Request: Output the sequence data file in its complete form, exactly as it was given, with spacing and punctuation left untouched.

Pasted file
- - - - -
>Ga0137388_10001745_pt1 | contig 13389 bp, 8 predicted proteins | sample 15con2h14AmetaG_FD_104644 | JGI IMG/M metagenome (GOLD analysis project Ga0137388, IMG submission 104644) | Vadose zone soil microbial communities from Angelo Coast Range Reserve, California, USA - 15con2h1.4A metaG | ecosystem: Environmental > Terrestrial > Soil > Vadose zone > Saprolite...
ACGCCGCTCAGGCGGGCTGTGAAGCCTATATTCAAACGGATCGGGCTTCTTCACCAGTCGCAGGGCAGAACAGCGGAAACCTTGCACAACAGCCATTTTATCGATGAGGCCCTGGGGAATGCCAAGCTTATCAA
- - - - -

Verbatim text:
>Ga0137388_10001745_pt1 | contig 13389 bp, 8 predicted proteins | sample 15con2h14AmetaG_FD_104644 | JGI IMG/M metagenome (GOLD analysis project Ga0137388, IMG submission 104644) | Vadose zone soil microbial communities from Angelo Coast Range Reserve, California, USA - 15con2h1.4A metaG | ecosystem: Environmental > Terrestrial > Soil > Vadose zone > Saprolite...
ACGCCGCTCAGGCGGGCTGTGAAGCCTATATTCAAACGGATCGGGCTTCTTCACCAGTCGCAGGGCAGAACAGCGGAAACCTTGCACAACAGCCATTTTATCGATGAGGCCCTGGGGAATGCCAAGCTTATCAA